How to Build a Great Wine Collection
Do you have aspirations to build a great wine collection but don’t know where to start? Have you collected a few bottles but are unsure about how to build what you have into a cohesive collection? Here are some tips and hints to help you out.
The best way to start is to educate yourself. Before you’re ready to spend your money on a bottle worth aging in a wine cellar, you need to figure out how to pick out a good one. Read books, articles, and blogs on wine. But don’t forget that the best way to learn is through practice. Be proactive in your learning. Visit wine stores and talk to the knowledgeable employees. Go to wine tastings and talk to the employees there–they are often a wealth of information that most people ignore, and they love to tell you about the differences between vintages and varietals.
You also need to lean what wines you like. There’s no sense investing time and money into a bottle of oaked Chardonnay, only to find out that you really don’t like oaky wines. Now, it’s easy to decide whether you like or dislike a particular bottle. It’s harder to remember what bottles you like and what bottles you don’t when you’re in the wine shop ready to purchase. The best way to quickly build up an inventory of your tastes in wine is to keep a wine notebook. Whenever you taste a wine, take a few notes on it. Use a simple rating system (1-10, for example), so that you can easily tell how you felt about a particular wine. When you’re at the store facing hundreds of bottles, a wine notebook will help you have purpose and direction. If you can’t try a particular wine before purchase, check out online reviews.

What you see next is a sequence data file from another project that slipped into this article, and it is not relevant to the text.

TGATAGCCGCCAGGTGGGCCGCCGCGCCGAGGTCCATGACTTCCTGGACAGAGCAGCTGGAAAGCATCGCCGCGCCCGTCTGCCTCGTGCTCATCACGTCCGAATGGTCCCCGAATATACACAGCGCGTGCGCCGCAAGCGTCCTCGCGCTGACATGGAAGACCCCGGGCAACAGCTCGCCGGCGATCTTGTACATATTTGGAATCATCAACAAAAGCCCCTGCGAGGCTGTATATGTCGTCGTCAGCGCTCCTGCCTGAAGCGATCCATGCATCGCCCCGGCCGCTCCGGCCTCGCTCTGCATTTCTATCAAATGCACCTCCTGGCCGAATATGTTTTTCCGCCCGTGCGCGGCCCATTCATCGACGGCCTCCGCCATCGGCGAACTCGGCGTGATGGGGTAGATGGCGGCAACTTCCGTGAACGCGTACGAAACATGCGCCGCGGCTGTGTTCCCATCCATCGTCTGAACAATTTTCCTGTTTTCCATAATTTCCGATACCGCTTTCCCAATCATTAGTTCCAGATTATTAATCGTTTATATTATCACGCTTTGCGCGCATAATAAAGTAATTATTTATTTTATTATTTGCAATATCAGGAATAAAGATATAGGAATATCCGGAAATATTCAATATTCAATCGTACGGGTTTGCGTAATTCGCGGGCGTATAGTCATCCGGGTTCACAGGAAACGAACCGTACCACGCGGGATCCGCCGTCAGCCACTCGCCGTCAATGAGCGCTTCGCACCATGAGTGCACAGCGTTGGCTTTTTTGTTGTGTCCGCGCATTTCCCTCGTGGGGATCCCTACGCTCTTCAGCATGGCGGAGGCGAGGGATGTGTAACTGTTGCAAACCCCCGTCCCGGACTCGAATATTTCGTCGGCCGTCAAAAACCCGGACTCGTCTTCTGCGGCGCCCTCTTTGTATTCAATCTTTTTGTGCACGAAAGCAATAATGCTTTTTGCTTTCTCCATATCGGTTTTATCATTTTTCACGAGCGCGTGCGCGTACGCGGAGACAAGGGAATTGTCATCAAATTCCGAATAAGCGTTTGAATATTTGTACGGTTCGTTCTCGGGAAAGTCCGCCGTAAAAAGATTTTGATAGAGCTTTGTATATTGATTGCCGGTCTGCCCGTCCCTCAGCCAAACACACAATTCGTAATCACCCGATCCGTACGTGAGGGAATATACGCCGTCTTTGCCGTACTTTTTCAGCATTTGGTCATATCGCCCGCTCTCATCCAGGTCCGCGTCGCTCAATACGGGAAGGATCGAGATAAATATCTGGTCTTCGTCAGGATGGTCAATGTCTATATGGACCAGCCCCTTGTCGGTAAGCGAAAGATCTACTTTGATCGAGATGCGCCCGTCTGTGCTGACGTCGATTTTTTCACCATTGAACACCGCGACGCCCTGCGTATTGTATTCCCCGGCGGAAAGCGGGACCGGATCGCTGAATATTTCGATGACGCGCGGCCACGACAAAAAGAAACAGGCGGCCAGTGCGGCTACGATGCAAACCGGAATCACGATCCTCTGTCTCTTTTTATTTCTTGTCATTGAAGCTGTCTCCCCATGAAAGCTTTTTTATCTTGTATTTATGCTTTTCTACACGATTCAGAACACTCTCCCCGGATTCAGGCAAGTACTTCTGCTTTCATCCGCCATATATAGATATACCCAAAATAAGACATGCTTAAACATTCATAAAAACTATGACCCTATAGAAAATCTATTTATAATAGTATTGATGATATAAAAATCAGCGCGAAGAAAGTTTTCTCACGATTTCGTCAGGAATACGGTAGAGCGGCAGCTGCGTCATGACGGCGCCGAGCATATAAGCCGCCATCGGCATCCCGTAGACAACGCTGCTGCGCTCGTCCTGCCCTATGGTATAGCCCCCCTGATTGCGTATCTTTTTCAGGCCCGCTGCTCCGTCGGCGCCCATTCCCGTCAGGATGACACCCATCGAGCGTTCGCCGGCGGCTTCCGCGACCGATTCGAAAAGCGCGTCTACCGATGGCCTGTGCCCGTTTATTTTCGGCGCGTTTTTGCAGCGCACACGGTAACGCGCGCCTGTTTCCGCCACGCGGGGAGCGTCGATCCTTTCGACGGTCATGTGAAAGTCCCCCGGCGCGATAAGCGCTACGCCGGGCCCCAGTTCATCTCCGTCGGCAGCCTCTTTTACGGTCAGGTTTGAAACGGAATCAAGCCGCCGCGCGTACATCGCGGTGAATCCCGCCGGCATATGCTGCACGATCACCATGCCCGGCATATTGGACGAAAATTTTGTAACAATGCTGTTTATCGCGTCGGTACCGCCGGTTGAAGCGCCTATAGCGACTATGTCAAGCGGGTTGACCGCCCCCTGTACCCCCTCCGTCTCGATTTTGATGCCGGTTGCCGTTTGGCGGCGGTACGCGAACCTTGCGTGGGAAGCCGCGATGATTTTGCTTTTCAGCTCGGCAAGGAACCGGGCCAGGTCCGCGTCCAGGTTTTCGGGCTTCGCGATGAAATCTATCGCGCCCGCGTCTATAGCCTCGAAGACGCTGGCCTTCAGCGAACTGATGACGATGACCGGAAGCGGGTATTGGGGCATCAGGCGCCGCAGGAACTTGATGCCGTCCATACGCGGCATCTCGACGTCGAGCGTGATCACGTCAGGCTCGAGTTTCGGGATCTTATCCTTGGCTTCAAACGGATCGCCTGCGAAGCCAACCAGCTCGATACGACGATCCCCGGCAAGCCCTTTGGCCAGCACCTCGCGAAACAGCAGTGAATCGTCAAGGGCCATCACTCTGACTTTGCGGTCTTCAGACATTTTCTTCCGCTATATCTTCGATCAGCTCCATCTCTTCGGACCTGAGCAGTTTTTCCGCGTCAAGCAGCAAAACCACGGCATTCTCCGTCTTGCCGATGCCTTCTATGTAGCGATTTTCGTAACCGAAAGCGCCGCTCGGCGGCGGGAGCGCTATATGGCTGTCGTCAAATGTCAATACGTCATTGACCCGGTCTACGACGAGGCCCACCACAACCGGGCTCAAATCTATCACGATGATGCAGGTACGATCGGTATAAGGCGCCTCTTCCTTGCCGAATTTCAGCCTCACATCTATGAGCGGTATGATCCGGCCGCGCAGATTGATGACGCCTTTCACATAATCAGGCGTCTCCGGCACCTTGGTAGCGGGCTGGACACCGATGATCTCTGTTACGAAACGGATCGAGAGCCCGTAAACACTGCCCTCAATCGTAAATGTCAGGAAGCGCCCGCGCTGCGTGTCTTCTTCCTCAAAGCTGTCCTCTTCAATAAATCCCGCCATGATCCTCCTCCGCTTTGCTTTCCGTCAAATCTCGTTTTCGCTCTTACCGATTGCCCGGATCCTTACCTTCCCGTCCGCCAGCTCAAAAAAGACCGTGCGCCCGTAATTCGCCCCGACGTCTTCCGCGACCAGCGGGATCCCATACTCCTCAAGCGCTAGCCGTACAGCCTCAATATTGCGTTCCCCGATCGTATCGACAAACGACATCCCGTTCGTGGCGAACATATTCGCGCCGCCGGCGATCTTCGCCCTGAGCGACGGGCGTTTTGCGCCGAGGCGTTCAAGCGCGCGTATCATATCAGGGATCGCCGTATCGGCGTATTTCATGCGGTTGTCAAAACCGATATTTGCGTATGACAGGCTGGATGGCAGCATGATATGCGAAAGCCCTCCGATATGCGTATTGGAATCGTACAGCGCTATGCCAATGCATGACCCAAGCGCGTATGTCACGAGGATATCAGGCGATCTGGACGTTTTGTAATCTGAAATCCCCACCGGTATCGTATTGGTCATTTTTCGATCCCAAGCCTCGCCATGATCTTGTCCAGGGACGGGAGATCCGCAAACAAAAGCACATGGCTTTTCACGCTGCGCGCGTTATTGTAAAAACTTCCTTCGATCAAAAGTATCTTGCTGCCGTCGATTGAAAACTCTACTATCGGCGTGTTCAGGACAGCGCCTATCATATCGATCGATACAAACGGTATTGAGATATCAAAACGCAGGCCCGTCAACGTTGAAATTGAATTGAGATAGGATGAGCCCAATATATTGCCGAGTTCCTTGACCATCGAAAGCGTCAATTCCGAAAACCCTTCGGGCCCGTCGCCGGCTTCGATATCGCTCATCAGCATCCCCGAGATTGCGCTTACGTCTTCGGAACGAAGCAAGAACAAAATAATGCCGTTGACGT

If you have a wine cellar or a wine cabinet or refrigerator, it’s imperative that you learn about wine aging. Some wines age better than others. Some should age for only 2 years, while others can benefit from 20 years of aging or more. Besides reading and talking to experts, a good way to learn about aging is to tag your bottles. Buy several bottles of the same varietal and vintage. Tag them with the date that you stored them. As you open each bottle, take notes! (Remember that wine notebook? This is another thing it’s good for.) Another benefit of buying in bulk is price. Buying a case of wine (12 bottles) is usually more cost effective than buying those bottles individually. But 12 bottles is a lot, so make sure you like the wine before you buy a whole case.
Don’t forget that wine is supposed to be fun. Don’t be afraid to step out of your comfort zone and try new varietals. If you love Merlot, branch out a bit and try other reds–you might find yourself falling in love with Spanish Rioja or even California Cabernet Sauvignon. But if you find that there’s nothing you like better than a buttery Chardonnay, feel no shame in stocking your wine cellar with dozens of bottles of the stuff you love. It’s your wine collection, after all, and it should be a reflection of you.
Building a wine collection can be a pleasurable and interesting pastime that you can enjoy for the rest of your life. Having knowledge of wine, and a collection that reflects that knowledge, is something wine collectors get a great deal of satisfaction from. But there’s no sense in putting time and money into wine collection unless you have a proper place to store it. Wine stored incorrectly won’t age well, and you’ll find bottle after bottle of your hard-won collection opening up rancid. Check back for our next post on the right way to store wine.